Improve the Singapore Strategy

MatthewB

Banned
The cost to build the Sembawang Naval Base and (I believe) its surrounded fortifications and guns was £28 million (1938 GBP). This is equal to £1,870 million (£1.9 billion) in 2019. We should add another £8 million for the construction of the RAF bases throughout Malaya. As a point of reference, a single KGV class battleship cost £7 million. HMS Ark Royal cost £3 million, not including aircraft.

So, you've got £35 million for a Singapore strategy. What would you do differently?
 
Spend money on rain water collection as when the Japanese took the water catchments Singapore was stuffed. Improve the border defensiveness. Build hardened air craft hangers buy more modern planes lots of them and tanks that more than a stupid 2 ponder gun that could not use any rounds on troops.

Spend what’s left on training and training. Singapore was doomed as soon as that idiot Percival was appointed along with then RAF fellow who for the life of me name I forget.
 
Nothing?

You need the infrastructure to support the forces. If the forces aren't available, then something else has gone horribly wrong, and it probably wouldn't have been solved by infrastructure spending decisions ten years previously.
 

MatthewB

Banned
You need the infrastructure to support the forces. If the forces aren't available, then something else has gone horribly wrong
I agree it does seem backward to build a massive fortress and naval base but to send no defenders or ships.

My thinking, use Ceylon for your primary Indian Ocean base, with additional fuel/support points in Austalia and Singapore, limiting investment all around. And then focus on keeping ships at Singapore and Ceylon. And for god sakes force the rubber plantation owners to pay for it - it's a British colony, it's time to coerce the business owners to take part. Use £10 million of the £28 million spent on Singapore to instead build the Singapore-class CVL (assuming we can around or out of the Washington Treaty).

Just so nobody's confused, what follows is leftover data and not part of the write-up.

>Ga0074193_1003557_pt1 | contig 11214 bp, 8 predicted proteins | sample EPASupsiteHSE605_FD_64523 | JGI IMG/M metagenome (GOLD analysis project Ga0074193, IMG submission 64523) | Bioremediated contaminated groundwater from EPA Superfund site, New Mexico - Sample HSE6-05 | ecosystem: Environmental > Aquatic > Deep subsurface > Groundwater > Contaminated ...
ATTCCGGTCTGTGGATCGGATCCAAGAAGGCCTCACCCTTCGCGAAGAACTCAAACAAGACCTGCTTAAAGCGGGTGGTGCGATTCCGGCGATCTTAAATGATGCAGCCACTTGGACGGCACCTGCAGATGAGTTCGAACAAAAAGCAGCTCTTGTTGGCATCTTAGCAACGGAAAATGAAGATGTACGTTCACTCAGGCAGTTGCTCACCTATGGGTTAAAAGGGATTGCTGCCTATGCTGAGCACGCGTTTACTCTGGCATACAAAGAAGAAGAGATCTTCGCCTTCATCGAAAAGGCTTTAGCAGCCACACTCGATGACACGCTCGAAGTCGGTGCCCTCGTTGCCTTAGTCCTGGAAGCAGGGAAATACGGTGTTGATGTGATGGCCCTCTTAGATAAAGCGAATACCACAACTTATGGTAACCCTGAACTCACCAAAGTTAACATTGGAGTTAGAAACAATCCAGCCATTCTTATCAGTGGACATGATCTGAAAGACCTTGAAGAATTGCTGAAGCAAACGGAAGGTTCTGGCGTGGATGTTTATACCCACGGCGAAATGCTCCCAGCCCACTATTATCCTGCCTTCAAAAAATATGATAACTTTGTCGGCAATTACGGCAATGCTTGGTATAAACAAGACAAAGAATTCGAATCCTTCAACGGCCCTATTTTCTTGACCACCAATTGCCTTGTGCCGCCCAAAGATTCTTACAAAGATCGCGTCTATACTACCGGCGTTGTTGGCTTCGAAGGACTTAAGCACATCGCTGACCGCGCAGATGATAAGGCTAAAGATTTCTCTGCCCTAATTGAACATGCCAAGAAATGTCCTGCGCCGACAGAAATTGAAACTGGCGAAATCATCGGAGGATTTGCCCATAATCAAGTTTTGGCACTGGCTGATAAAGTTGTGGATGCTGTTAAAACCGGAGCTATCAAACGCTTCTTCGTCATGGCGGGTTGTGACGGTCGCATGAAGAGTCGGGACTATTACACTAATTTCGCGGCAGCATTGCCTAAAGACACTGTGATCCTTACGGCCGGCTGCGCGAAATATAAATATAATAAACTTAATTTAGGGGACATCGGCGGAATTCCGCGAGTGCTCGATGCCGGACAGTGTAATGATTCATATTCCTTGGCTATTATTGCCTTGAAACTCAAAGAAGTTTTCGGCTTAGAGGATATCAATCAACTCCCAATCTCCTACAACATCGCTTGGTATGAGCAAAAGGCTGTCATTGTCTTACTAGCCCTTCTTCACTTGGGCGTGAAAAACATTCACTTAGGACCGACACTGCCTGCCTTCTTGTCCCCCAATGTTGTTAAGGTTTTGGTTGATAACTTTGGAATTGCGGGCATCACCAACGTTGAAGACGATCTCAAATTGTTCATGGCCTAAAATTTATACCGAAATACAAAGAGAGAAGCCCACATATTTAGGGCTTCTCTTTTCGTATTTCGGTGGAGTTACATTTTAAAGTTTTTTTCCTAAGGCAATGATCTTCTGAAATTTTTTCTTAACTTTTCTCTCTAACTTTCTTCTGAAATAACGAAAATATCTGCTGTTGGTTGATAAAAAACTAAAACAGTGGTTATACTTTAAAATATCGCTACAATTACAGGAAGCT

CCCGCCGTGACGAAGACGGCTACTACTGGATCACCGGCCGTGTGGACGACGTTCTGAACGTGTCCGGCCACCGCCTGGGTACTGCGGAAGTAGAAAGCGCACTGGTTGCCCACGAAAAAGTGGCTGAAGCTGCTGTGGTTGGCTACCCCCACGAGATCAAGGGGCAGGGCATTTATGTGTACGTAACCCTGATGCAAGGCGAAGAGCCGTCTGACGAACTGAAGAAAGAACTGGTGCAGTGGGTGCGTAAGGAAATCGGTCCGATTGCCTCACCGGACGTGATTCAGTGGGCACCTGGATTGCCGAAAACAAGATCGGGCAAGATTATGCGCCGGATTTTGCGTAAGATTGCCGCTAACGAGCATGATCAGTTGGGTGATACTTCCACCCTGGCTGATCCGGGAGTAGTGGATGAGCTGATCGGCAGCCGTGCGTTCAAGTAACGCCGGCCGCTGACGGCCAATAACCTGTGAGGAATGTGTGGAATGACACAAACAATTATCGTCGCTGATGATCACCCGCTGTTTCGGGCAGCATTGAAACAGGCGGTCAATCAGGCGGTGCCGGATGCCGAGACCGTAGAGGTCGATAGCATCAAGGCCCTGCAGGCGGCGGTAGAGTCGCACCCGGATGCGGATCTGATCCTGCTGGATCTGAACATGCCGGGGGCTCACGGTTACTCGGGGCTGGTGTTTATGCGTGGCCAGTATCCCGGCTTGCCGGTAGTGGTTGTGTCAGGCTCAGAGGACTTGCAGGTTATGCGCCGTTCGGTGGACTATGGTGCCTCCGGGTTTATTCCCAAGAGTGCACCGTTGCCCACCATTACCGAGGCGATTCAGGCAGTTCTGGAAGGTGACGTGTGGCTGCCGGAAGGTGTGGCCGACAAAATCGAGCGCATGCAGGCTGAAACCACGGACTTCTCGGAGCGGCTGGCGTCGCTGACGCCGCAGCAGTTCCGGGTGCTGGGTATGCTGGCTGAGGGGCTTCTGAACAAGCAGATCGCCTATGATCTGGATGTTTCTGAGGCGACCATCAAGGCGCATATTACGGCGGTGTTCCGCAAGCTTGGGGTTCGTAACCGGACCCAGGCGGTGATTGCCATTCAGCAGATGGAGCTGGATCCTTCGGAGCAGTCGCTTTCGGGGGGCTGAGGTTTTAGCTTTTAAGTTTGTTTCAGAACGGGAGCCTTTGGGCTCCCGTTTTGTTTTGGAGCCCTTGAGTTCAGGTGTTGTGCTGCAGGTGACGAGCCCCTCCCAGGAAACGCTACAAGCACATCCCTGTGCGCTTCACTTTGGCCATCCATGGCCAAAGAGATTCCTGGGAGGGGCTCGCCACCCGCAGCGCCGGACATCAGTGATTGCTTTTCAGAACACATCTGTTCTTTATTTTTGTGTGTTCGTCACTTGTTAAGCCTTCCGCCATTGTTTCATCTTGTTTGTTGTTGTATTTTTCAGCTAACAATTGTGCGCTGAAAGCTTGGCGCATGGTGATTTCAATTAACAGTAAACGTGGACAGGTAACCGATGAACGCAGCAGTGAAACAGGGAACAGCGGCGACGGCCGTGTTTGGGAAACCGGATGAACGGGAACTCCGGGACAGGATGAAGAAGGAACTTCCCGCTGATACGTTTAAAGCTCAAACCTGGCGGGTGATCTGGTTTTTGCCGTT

What was the point of the big guns at Singapore, to defend an empty base? Or was it to shelter a fleet in the base - but the RN would come out and fight.
 
The cost to build the Sembawang Naval Base and (I believe) its surrounded fortifications and guns was £28 million (1938 GBP). This is equal to £1,870 million (£1.9 billion) in 2019. We should add another £8 million for the construction of the RAF bases throughout Malaya. As a point of reference, a single KGV class battleship cost £7 million. HMS Ark Royal cost £3 million, not including aircraft.

So, you've got £35 million for a Singapore strategy. What would you do differently?

Firstly there is a fair amount of hindsight in this as before the occupation of French indo china a Japanese land invasion via the Kra Isthmus was impossible and a direct attack from the Japanese highly improbable

So things I would do once I found out the Japanese were moving on FIC - so late Sept 1940 is the trigger!

  • Keep the air bases away from the coast - assume that landings will be made to capture them
  • Improve the railway logistics in the Malayan Peninsula including the support said airbases
  • Stand up a chain home system plus a Fighter Command style system for fighter control
  • Massively increase the Malaysian Militia / Armed forces and intelligence services / police
  • Plan for any defence to be based around the 2nd AIF so as soon as Japan makes an aggressive move start replacing Australian (and New Zealand?) units in the North African and Middle East theatres with British units from the UK and shift those Aus/NZ units East- there was at least 6-8 UK divisions that were good enough to be sent to replace them.